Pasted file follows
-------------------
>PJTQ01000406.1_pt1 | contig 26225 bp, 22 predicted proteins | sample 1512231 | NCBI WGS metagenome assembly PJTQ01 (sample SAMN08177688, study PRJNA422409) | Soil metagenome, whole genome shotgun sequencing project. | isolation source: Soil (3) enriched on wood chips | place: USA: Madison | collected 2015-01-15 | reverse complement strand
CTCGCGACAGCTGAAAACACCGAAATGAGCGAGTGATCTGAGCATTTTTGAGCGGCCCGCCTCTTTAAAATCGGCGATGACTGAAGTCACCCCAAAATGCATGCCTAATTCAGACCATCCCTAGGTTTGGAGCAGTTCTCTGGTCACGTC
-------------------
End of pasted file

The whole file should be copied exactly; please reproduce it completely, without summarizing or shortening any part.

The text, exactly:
>PJTQ01000406.1_pt1 | contig 26225 bp, 22 predicted proteins | sample 1512231 | NCBI WGS metagenome assembly PJTQ01 (sample SAMN08177688, study PRJNA422409) | Soil metagenome, whole genome shotgun sequencing project. | isolation source: Soil (3) enriched on wood chips | place: USA: Madison | collected 2015-01-15 | reverse complement strand
CTCGCGACAGCTGAAAACACCGAAATGAGCGAGTGATCTGAGCATTTTTGAGCGGCCCGCCTCTTTAAAATCGGCGATGACTGAAGTCACCCCAAAATGCATGCCTAATTCAGACCATCCCTAGGTTTGGAGCAGTTCTCTGGTCACGTC